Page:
Categories for Musings

Old man, take a look at me now, I’m a lot like you were, etc.


“Old men”?

Look, lots of us agree on his position on reproductive freedom. We were taking that position long before Justin Trudeau was, in fact.

But calling your opponents names – to wit, “old men” – is dumb. Makes him look defensive and callow.

Oh, and it probably won’t help him much with the many, many folks who are older than him. Many of whom, last time I checked, vote often and early.

In Tuesday’s Sun: to Scotland, with affection and concern

Dear Scotland:
To establish my bona fides, let me say that the most beautiful place on Earth is Oban, on your Western coast.  I travelled there with a girl some years ago and promptly forgot about the girl, and thereupon became fully preoccupied with moving to Scotland, hanging out in a pub and writing poetry. I didn’t do any of that, but Oban still calls me.
My bona fides thus established, let me say that I hope you did not vote to separate.  Without you, Scotland, the United Kingdom will be neither: not united, and not a kingdom.  It will be something else entirely.
What, then? What will Scotland become? What will happen to its people, and the people to the South, with whom you have been brothers and sisters for 300 years?
As a Canadian who loves Scotland in his bones, I can only tell you about our own experience with nationalism.  Sadly, we Canadians have had too much of it.  We defeated it in 1980, and in 1995, but it will come back again, like a persistent stain in the living room rug.  It always does.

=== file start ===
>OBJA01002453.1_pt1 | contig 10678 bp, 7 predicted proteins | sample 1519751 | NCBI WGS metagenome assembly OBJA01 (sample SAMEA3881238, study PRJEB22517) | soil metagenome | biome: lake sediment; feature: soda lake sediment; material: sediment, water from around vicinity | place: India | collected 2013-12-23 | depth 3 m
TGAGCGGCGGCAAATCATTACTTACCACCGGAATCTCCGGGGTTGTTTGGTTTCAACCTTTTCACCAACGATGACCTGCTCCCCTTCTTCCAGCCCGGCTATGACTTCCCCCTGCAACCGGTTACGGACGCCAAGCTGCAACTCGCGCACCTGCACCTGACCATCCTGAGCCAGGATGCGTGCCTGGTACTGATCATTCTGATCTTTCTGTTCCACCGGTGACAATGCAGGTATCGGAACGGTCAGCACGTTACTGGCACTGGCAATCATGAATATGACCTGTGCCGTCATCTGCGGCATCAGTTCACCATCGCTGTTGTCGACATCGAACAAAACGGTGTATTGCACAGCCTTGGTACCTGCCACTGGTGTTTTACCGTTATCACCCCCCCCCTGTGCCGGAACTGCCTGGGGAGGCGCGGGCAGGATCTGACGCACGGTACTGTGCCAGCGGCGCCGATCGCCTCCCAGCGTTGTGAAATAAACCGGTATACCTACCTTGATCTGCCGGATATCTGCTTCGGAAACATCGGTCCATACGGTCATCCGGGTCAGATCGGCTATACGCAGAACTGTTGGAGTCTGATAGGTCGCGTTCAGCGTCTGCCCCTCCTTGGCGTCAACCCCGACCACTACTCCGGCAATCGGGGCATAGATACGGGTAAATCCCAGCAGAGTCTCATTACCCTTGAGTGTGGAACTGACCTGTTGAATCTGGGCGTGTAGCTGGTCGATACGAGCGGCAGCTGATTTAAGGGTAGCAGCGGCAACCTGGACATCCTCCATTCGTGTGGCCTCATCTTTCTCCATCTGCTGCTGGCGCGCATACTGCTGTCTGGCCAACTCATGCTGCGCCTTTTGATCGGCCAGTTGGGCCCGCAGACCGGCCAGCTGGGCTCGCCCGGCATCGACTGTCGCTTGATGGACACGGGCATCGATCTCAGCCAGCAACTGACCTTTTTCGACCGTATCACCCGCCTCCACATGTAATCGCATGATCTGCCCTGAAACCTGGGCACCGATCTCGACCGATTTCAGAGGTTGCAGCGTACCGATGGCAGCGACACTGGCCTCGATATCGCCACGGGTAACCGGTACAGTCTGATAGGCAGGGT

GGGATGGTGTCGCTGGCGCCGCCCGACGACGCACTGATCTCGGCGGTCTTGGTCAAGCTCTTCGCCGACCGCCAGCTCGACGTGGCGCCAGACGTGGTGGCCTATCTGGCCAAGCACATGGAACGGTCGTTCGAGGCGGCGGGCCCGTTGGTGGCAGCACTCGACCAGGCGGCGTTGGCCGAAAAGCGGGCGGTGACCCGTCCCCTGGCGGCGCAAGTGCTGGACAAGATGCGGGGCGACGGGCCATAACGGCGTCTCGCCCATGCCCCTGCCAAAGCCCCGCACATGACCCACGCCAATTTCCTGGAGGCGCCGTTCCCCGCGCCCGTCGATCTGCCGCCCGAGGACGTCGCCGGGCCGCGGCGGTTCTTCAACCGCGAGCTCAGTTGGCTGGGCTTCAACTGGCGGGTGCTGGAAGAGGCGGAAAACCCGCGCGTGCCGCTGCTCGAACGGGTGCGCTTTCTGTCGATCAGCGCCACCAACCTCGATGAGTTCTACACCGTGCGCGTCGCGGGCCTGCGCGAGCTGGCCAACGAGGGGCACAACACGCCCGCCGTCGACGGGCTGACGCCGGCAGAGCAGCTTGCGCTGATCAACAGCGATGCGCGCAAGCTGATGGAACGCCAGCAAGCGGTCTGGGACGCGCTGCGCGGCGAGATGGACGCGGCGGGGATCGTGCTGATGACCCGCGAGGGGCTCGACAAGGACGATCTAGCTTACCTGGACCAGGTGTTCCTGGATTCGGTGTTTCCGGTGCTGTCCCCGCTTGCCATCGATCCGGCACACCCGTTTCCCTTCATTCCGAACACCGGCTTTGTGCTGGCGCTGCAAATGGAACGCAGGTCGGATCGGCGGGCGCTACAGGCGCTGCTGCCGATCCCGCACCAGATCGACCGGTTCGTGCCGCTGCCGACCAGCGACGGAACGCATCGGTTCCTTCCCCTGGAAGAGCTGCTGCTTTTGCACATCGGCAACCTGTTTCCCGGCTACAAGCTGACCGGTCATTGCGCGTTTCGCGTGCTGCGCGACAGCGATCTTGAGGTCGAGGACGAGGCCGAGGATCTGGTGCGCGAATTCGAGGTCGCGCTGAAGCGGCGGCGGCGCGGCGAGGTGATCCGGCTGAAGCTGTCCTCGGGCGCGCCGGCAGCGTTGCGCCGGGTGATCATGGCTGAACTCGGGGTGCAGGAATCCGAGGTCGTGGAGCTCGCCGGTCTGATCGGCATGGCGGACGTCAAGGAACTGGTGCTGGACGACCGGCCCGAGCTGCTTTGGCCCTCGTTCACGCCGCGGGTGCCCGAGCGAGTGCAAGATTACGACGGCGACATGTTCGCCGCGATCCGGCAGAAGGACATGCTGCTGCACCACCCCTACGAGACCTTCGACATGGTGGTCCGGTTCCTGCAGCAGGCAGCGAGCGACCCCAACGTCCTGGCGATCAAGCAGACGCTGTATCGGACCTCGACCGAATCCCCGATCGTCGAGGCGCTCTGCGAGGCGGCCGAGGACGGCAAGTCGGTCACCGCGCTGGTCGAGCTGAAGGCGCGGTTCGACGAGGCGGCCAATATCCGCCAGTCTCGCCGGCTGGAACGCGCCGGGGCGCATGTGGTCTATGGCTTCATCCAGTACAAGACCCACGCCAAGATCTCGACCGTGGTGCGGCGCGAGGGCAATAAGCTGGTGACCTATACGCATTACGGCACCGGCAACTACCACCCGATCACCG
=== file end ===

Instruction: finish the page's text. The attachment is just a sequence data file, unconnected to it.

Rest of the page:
On that last occasion, in 1995, I was a Chief of Staff in the federal government.  I worked in Hull, Quebec, but lived in Ottawa, Ontario.  I and other political staff had been ordered to stay out of the referendum battle then underway, so – reluctantly – we did.
In the referendum’s dying days, a cabinet minister summoned all of his deputy ministers to a room. I was invited. It looked entirely possible that the separatists were going to win, and that Canada would break up, and the minister was deeply troubled.  
I did not take notes. But I recall, as if it were today, that the minister wanted to know what would happen if the Quebec nationalists won.  One of his deputies, a good man, stood up. He peered down at his notes.
He had been talking to many of his equivalents in Quebec’s government, he said.  He had some things to report.
“In the event of a yes,” he said, “they intend to deposit truckloads of gravel at roads leading into Quebec, to establish de facto border crossings.  They also plan to padlock all federal buildings in Quebec, and say that their taxes paid for those buildings.”
He continued: “There are a large number of francophones in the Armed Forces.  They believe those men and women will pledge allegiance to a separate Quebec.  Finally, they intend to immediately go to the Supreme Court of Canada, to seek a declaration that Canada no longer exists, and create constitutional paralysis.”
“Chaos,” said the Minister.  A few of the deputies were crying, by now.
“Yes, Minister, chaos,” said the deputy, looking up from his notes.  “They win, ultimately, by creating enough chaos – economic, constitutional, legal, social – that we will be persuaded to focus on our own many problems, and let them go.”
As a strategy, it wasn’t a bad one.  After a decade or two of economic calamity, it would have probably worked, too.
Here is the message one Canadian, with a deep affection for Oban, has to pass along, Scotland: when you let loose the dogs of anarchy, there is no telling who they will bite. There is no way to predict the way things will go.